It seems that there’s a study released each week that touts the health benefits of alcoholic beverages. Let’s toast to our good health, right? Not quite. Unfortunately, it turns out that even moderate levels of drinking can have a lasting impact. The cumulative effects of drinking wine, beer, or spirits can take their toll. Still, many common activities revolve around. Think tailgates, parties, and after-work happy hours—alcohol is widely viewed as a pleasurable pastime. The question is, how much alcohol is safe to drink daily?
It can be difficult to determine how much drinking is relatively safe. We’re reviewing how alcohol impacts the body and mind, risks of dependency, and which alcoholic beverage is better, if any.
Alcohol Use Disorder (AUD) is a serious condition that affects nearly 15 million Americans, with one in four people reporting at least one episode of binge drinking in the last month. As one of the country’s most addictive and toxic (yes, booze is technically toxic to the human body) substances, alcohol can lead to dependency. Contact our alcohol treatment center directly at 855-281-5588 for more information on our proven programs that address alcohol abuse and co-occurring disorders.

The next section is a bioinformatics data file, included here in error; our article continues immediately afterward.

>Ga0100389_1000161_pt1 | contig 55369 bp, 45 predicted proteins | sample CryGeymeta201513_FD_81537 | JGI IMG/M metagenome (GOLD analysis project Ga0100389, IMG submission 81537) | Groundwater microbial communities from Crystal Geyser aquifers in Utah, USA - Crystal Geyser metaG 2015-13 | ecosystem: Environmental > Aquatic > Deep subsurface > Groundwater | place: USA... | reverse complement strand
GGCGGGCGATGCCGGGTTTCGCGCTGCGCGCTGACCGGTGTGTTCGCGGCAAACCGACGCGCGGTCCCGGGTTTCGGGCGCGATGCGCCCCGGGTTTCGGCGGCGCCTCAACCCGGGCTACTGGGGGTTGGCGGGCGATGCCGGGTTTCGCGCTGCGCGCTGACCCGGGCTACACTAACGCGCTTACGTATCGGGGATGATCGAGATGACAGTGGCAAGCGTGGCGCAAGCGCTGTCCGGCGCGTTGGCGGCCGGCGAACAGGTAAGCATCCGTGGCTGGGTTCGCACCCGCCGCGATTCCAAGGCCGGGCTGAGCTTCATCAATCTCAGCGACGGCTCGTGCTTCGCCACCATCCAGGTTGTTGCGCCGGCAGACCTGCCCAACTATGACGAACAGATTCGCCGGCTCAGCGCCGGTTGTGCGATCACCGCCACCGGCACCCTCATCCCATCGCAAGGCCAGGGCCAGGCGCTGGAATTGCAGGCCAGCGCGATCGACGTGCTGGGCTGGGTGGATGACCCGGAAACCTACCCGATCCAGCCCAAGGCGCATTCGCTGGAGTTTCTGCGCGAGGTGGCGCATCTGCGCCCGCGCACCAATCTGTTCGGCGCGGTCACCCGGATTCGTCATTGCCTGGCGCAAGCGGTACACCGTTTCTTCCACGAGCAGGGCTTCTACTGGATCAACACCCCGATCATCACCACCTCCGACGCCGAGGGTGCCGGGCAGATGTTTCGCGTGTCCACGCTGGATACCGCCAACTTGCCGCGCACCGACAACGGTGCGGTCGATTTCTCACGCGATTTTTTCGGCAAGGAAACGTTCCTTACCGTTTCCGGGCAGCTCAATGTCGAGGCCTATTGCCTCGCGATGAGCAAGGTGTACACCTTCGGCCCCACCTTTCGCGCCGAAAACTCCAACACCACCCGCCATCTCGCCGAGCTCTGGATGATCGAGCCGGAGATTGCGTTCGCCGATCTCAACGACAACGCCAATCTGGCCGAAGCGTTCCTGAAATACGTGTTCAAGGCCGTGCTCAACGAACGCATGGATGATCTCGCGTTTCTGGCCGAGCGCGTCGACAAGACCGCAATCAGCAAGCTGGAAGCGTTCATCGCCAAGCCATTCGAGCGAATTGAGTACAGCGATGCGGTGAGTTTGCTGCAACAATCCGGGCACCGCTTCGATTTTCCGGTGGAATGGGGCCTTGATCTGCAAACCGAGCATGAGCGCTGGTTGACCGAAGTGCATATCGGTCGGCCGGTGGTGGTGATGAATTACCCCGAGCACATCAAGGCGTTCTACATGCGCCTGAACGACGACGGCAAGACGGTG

How Alcohol Impacts the Body
Alcohol is a legal substance embedded in American culture, society, and social norms. It’s celebrated in music, business, throughout college, and even viewed as a relaxing routine after hours. Such a widely accepted activity should be relatively safe, right? Unfortunately, it’s not.
It’s no surprise that alcohol causes noticeable changes to a person’s thought process and behavior. If you’ve ever dealt with a tipsy friend or have experienced overdrinking firsthand, you may recognize the dangers of overindulgence such as:
- Loss of motor control
- Slow and poor judgment
- Vision problems
- Slowed breathing and heart rate
- Slurred speech